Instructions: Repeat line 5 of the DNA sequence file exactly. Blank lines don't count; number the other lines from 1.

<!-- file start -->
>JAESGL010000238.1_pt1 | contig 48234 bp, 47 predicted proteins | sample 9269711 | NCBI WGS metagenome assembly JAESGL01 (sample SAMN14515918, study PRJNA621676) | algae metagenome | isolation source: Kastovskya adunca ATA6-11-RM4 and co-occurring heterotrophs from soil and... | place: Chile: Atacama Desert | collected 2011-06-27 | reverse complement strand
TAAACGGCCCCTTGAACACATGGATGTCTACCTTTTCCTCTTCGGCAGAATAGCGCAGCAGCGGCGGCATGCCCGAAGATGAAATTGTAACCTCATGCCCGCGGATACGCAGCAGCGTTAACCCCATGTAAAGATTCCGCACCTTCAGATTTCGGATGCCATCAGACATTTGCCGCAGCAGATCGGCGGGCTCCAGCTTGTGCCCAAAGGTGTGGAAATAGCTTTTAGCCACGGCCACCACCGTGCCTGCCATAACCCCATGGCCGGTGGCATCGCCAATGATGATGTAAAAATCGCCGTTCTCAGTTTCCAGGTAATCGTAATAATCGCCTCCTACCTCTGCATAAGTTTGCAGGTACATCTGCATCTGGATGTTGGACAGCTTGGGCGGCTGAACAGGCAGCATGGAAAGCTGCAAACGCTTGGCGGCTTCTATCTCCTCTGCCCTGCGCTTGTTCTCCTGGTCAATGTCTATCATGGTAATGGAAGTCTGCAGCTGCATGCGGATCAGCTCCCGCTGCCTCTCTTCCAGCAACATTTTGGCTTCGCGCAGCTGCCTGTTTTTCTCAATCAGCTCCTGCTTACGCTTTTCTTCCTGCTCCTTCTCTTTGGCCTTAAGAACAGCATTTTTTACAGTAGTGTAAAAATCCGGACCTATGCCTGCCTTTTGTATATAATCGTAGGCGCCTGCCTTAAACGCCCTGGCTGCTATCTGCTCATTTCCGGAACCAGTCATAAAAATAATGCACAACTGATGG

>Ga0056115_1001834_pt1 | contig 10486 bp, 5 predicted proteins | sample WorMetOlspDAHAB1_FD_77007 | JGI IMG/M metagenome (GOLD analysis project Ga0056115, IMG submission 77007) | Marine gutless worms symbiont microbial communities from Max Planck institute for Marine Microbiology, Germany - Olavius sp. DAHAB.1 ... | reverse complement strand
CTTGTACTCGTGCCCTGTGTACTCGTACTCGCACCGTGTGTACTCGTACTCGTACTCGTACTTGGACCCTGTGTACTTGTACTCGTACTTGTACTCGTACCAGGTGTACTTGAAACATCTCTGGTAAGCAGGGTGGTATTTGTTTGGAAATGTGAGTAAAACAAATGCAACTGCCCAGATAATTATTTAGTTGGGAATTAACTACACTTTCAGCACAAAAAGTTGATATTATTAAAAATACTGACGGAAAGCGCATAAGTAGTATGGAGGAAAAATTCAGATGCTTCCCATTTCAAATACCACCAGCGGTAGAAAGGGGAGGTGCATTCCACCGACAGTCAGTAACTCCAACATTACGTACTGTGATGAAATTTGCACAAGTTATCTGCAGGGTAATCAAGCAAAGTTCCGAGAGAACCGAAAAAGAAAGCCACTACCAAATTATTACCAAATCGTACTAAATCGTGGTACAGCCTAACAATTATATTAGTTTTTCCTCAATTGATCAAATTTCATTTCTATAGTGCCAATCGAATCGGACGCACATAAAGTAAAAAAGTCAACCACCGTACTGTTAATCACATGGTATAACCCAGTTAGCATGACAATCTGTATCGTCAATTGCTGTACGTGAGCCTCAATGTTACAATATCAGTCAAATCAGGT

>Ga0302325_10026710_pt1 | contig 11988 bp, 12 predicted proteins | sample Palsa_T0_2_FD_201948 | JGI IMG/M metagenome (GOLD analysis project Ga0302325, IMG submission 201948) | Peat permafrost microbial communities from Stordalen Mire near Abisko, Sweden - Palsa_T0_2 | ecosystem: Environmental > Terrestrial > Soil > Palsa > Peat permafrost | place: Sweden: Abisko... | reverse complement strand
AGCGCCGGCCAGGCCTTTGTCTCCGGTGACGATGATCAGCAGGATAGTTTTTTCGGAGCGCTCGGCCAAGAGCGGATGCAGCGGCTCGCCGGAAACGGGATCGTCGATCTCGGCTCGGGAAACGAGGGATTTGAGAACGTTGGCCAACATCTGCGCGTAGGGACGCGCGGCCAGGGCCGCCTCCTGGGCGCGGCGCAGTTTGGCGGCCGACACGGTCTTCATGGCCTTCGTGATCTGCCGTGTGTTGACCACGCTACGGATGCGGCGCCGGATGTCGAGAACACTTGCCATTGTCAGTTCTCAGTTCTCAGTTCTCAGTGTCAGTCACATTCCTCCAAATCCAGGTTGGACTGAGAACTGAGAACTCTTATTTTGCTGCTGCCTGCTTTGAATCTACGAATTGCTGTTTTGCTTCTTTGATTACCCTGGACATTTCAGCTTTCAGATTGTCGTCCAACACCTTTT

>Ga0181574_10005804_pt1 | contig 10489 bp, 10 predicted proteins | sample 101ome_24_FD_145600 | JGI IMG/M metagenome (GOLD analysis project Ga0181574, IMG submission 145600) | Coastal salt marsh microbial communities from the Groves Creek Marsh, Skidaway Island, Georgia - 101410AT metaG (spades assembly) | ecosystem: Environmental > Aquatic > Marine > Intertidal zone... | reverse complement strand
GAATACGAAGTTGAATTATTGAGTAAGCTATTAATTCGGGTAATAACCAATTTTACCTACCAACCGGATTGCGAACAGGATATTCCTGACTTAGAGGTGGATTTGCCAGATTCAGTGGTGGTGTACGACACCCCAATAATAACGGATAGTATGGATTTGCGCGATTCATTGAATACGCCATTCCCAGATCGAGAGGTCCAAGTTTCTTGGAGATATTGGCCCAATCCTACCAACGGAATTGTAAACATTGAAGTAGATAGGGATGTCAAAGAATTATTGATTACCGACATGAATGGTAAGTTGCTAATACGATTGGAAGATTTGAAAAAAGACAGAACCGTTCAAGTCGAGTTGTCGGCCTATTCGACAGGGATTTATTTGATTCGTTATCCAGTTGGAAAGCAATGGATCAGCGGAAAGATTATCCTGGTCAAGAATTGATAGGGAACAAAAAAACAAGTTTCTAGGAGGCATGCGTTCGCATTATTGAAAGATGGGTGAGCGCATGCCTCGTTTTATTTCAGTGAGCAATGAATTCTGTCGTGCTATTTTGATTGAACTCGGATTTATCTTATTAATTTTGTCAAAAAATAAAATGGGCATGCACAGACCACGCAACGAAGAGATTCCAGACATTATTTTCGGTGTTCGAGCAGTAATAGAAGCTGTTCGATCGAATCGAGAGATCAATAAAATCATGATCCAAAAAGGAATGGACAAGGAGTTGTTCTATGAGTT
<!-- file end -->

>Ga0302325_10026710_pt1 | contig 11988 bp, 12 predicted proteins | sample Palsa_T0_2_FD_201948 | JGI IMG/M metagenome (GOLD analysis project Ga0302325, IMG submission 201948) | Peat permafrost microbial communities from Stordalen Mire near Abisko, Sweden - Palsa_T0_2 | ecosystem: Environmental > Terrestrial > Soil > Palsa > Peat permafrost | place: Sweden: Abisko... | reverse complement strand